Cellebrite, a digital intelligence company, has released the Cellebrite Crypto Tracer solution.

The new show is run by CypherTrace and aims to track illegal cryptocurrencies related to money laundering, terrorism, drugs, human trafficking, arms sales and ransomware.

The toolkit is made available to investigators, analysts and non-technical agents who legally want to obtain evidence and track down criminals who use cryptocurrencies such as bitcoin (BTC) through the darknet.

Citing data from a study from the University of Oxford, Cellebrite states that there is an estimated $ 76 billion in illegal activities involving Bitcoin.

Organizing millions of information links to track transactions
Cellebrite Crypto Tracer Solution allows investigators to collect and organize millions of open source links, personal links, fraud and human intelligence data, resulting in a dataset of over 522 million credited points.

In a speech to Cointelegraph, Cellebrite's Director of Strategy, Lior Ben-Peretz, stated that Cellebrite's Crypto Tracer can allocate millions of data points such as account type, account owners, contract types, contract holders and other metadata. It can also decide where the illegal money is going, whether it is a wallet or a loot.

Ben-Peretz said: “Some of the key features of the solution include the ability to record risk and identify hundreds of global exchanges, ATMs, mixers, money laundering systems, gaming services and known criminal addresses and assign risk levels to transactions.”

The ongoing battle over illegal encryption transactions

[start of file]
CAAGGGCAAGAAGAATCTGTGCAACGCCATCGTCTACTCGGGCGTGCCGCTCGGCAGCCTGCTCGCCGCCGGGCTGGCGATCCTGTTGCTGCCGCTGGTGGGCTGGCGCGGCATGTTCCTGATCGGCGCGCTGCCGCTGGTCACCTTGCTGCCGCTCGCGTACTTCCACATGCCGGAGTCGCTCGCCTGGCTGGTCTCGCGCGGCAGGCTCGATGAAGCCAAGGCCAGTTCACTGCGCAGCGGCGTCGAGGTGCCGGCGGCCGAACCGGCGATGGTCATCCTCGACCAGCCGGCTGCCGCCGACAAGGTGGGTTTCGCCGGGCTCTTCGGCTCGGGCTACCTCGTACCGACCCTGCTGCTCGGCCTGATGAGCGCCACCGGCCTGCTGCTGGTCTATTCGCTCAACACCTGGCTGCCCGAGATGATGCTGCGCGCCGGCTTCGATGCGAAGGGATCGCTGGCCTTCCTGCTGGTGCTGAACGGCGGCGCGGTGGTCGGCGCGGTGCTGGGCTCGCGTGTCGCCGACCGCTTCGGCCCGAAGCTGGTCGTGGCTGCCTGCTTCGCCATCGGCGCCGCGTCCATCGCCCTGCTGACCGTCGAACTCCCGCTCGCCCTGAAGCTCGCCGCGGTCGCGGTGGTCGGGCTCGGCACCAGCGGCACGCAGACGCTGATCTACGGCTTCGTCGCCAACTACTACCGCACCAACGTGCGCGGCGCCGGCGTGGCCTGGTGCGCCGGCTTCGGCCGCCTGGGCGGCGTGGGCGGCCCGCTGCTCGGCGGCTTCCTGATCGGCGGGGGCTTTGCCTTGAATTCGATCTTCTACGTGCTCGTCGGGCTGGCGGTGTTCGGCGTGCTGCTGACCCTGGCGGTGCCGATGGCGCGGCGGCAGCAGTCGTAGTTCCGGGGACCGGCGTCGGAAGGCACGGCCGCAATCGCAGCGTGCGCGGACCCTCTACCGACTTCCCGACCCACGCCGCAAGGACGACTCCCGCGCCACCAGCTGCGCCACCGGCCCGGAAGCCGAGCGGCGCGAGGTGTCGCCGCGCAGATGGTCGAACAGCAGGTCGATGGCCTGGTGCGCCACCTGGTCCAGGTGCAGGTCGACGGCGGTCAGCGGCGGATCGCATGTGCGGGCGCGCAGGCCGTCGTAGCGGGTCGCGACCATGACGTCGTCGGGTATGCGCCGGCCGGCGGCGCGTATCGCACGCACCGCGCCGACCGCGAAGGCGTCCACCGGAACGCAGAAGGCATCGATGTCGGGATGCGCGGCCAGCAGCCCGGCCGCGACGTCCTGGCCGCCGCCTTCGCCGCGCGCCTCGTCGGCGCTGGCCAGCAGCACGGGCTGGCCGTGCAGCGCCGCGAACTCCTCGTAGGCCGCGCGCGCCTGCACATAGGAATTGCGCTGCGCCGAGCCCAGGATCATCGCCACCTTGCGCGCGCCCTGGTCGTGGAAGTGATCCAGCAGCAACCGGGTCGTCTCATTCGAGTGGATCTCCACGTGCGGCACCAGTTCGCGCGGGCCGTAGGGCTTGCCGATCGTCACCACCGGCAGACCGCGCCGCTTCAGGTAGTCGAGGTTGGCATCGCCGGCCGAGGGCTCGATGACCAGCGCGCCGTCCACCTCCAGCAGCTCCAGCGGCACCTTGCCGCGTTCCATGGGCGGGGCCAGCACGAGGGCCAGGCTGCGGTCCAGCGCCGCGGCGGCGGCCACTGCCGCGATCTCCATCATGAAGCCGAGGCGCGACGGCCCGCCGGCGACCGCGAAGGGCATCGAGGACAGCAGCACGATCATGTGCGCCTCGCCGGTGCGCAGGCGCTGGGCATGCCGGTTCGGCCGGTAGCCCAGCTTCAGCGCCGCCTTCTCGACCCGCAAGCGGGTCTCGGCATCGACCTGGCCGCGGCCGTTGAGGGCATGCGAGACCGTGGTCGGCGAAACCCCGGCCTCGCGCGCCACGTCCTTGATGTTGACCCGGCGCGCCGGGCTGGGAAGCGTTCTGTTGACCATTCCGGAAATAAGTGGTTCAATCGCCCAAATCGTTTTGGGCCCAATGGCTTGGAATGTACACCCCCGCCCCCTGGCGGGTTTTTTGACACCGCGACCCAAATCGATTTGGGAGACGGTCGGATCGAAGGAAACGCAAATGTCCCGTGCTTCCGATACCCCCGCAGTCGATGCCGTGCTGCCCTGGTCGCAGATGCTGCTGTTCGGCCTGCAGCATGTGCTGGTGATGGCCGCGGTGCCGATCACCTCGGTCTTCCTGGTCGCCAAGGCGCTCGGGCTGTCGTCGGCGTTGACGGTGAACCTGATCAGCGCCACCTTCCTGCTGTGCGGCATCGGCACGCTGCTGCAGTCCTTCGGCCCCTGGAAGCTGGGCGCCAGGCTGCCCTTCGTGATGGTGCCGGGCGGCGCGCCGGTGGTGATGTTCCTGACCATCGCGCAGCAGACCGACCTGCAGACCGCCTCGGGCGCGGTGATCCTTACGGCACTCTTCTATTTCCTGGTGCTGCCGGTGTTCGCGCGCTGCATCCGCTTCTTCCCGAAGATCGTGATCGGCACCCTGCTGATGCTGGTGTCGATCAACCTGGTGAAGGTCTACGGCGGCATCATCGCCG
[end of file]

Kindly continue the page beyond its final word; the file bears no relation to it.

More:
John Jeffreys, chief economist at CypherTrace, predicts that as cryptocurrencies become more popular and accepted by traditional financial institutions, criminals will also use them more widely, making them “an ongoing and growing game of cats and mice.”

He added: “When the market value of crypto rises, the biggest economic crimes and the size of a nation state have been. Organizational reform, based on the updated FATF guidelines, will have to arbitrate jurisdictions with the adoption of new laws globally on an asynchronous time frame.”

Jeffries tweeted in a recent hack, stating that he believes the situation could be “much worse and shows that the blockchain community is looking for scammers.”

“When cryptocurrencies first appeared, law enforcement had little understanding of how cryptocurrencies work, and that transactions could be traced in government ledgers. The situation today is quite different. We are working closely with law enforcement under the recent Bitcoin Twitter hack, for example.”

Source: CoinTelegraph